Compared to C++ or Java, comparatively few IDEs exist for Python. This notwithstanding, most programmers' editors have a Python mode, and you can find a number of useful tools for Python development.
Audience: Linux developers with a Windows background.
Description: Chances are, your favorite editor supports Python. My own preferred editor, NEdit, has good Python syntax highlighting but doesn't try to be overly clever with indenting rules—it also cannot run Python from the editor. Still, NEdit does have keystrokes that are very much like those of most Windows editors, which is a blessing because I spend much of my daytime development work on Windows. NEdit runs on only X11 systems.
XEmacs and VIM
Audience: Traditional Unix developers.
Description: If you want more intelligent indentation and you aren't afraid of some serious learning, try XEmacs—it has the most extensive Python support of all of the editors. VIM has a good Python mode too, but I don't personally like the autoindenting. Both Emacs and Vim are available on almost any platform.
Audience: Professional software developers.
Description: A couple of commercial editors (such as Visual Slickedit) offer Python support, but I do not feel that they are really worth the effort. For instance, Visual Slickedit is as involved and idiosyncratic as Emacs, but it costs a great deal of money.
Audience: All Python developers.
Description: Three IDEs are worth mentioning. The first is IDLE, which you already have—it's hidden in the Tools subdirectory in the Python distributions,. IDLE has a good class browser, but the editor isn't very strong: it's a bit slow and doesn't allow for extensive customization or scripting. IDLE runs everywhere Python and Tkinter runs, which excludes Macintosh. IDLE is not suited for very intensive development, however, due to its lack of speed and its awkward menu interface; however, to be fair, a lot of people do all of their Python work with IDLE.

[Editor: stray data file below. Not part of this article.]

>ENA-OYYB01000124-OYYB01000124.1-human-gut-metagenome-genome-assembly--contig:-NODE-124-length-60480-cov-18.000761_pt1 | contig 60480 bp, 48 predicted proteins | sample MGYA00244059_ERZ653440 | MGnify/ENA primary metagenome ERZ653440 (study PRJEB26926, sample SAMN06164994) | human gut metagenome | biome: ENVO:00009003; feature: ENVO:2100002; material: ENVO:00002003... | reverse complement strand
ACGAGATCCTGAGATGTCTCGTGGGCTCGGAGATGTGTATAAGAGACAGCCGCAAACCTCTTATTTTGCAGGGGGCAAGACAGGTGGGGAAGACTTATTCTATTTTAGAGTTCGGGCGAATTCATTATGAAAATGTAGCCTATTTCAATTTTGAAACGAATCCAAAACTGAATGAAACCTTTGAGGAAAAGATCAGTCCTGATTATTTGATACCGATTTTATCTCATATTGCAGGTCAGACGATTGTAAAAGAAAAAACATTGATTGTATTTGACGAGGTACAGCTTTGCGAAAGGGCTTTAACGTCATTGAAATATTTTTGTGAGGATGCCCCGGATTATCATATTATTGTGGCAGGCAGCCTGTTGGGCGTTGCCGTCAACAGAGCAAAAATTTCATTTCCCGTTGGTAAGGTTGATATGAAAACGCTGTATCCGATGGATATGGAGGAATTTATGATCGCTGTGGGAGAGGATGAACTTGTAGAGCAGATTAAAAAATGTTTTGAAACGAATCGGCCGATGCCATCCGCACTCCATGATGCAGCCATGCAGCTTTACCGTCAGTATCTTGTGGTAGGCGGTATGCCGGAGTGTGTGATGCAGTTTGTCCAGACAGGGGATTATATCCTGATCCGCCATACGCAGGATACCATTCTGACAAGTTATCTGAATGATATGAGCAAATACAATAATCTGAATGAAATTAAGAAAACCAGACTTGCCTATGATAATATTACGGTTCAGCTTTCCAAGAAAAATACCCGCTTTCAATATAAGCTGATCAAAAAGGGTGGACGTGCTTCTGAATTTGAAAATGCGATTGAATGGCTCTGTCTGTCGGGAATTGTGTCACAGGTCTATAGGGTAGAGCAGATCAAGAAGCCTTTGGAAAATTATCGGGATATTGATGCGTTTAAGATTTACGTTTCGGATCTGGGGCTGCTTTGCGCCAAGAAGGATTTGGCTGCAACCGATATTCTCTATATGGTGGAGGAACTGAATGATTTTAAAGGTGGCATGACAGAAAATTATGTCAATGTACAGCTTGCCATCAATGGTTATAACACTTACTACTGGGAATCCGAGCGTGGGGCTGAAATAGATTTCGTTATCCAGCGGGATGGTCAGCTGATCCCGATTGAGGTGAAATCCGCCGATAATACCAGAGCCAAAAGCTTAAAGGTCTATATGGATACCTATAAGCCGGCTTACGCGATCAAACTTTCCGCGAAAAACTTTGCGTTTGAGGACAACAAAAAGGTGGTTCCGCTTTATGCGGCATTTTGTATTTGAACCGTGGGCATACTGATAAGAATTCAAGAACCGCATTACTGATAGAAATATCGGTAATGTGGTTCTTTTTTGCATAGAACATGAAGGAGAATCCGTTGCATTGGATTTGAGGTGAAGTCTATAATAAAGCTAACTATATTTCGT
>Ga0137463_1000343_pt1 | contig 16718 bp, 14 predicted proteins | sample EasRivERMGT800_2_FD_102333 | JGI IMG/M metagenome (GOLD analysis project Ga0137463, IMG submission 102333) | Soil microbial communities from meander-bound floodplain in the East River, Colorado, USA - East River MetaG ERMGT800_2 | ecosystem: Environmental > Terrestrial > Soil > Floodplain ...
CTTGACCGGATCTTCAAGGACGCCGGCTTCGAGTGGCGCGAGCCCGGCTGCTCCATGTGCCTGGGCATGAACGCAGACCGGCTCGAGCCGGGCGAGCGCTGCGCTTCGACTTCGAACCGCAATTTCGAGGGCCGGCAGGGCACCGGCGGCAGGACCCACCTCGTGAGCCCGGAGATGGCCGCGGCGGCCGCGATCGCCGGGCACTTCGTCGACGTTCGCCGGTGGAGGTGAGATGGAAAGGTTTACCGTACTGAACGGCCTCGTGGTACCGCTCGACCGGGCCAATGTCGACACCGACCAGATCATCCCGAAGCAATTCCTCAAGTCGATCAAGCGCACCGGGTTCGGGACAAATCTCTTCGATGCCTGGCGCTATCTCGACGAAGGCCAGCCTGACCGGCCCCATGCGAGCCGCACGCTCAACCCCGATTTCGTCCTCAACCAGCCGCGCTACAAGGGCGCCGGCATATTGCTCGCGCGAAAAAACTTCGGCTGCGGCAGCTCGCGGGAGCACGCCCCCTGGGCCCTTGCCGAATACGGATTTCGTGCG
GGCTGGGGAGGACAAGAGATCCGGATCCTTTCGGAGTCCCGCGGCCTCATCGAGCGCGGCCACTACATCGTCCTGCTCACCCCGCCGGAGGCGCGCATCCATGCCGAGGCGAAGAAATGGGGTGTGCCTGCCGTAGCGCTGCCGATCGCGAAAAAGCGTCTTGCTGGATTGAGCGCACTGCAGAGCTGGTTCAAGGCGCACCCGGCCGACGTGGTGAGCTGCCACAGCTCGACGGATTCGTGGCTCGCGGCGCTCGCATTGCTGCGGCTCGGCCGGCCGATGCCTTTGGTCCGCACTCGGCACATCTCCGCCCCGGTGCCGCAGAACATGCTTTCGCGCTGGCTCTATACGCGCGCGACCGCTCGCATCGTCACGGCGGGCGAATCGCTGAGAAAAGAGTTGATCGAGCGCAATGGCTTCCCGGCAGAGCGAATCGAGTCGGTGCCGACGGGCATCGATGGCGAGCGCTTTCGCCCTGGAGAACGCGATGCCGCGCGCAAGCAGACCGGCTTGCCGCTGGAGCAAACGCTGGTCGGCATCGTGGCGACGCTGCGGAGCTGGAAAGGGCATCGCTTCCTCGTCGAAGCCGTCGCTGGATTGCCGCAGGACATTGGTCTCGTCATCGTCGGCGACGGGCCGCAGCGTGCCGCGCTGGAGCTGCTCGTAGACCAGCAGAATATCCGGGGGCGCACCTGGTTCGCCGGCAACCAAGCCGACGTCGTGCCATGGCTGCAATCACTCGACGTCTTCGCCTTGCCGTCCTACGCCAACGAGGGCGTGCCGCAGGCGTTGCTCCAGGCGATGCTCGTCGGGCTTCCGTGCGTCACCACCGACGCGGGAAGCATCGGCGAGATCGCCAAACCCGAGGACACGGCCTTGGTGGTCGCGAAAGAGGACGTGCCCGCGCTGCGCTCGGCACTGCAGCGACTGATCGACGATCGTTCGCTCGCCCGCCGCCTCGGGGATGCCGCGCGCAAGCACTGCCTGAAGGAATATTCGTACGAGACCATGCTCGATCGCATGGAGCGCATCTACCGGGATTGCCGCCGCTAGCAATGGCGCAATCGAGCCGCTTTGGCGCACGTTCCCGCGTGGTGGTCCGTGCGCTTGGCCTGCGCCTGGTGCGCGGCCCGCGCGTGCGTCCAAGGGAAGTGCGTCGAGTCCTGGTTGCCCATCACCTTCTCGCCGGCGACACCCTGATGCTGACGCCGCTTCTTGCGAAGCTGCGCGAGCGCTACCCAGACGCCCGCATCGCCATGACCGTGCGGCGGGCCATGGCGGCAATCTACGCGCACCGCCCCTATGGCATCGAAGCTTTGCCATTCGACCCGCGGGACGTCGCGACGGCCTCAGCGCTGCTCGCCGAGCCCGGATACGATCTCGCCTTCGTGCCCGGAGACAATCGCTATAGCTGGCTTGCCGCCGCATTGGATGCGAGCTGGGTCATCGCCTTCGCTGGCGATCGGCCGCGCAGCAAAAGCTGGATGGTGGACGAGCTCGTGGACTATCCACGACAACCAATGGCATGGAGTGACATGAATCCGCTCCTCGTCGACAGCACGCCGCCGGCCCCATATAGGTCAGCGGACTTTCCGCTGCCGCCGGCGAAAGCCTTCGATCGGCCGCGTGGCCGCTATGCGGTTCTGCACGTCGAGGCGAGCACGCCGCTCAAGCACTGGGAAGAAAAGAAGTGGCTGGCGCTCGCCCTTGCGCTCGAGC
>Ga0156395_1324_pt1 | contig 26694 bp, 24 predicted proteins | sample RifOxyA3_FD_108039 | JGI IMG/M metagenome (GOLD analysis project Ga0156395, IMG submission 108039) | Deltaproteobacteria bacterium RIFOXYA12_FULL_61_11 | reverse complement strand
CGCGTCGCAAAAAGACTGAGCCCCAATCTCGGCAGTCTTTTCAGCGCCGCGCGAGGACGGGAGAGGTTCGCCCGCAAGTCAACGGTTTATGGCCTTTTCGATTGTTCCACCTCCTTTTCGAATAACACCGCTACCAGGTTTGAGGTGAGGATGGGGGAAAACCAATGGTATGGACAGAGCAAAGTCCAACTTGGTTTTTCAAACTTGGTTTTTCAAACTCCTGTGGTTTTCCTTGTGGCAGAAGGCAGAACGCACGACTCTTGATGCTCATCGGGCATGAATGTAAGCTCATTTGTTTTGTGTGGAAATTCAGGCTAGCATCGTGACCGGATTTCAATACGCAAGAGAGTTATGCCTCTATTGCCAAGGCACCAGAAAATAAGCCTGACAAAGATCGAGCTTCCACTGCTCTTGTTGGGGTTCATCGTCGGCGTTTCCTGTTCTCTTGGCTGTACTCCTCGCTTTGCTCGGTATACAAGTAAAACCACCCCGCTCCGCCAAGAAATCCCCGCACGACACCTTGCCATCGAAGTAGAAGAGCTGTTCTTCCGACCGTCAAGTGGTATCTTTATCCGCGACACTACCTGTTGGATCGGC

Audience: Windows developers.
Description: This is a Windows-only IDE, but it's very, very comfortable. It's not included with the standard Python distribution, but you can get it at thePython Web site. Pythonwin has a good source navigation, a useable debugger, an excellent (folding!) editor, integrated help, and a COM browser. Another nice feature is a Python syntax checker that can run without running your script. Pythonworks
Audience: Professional developers.
Description: The last recommended IDE is Pythonworks, from Secret Labs. Pythonworks looks gorgeous—it's written in Tkinter but runs only on Windows. It's also very expensive, but it promises to have a great editor, a visual layout editor, and a good debugger.
Debuggers: IDLE, PyDebug, DDD, Pythonwin
Audience: All Python developers.
Description: Unfortunately, I can't give a good recommendation for a debugger. I have tried four: the IDLE debugger, PyDebug, DDD with a pydb interface, and the Pythonwin debugger. None of these are really as good as you'd hope. For instance, none of these debuggers supports altering the code while running the script. This is a pity because Python offers all the hooks to write a really good debugger—and I fully intend to write one, one day, unless you beat me to it! Another problem is that most Python debuggers don't know where to stop: If you're not careful, you get lost in the system library, which can be terribly confusing—especially if you wander into the functions that the debugger uses to print its messages!
Profilers: Python Profiling Module
Audience: Developers who have a performance problem.
Description: Python offers a standard profiling module and, in contrast to the debugger situation, this is quite ample. You can easily use this to locate your bottlenecks. This profiler is included in your Python distribution—just look at the library reference, Chapter 10.
Class Browsers: IDLE, Pythonwin, Kpybrowser
Audience: Developers who are building a large application.
Description: Python has a standard module, pyclbr.py, that offers services for class browsers. I know of three implementations: one in IDLE, one in Pythonwin, and one that I have written myself, Kpybrowser, which works only with Qt or KDE. Kpybrowser enables you to open new modules and module paths in the browser and can be made to work with your preferred editor.
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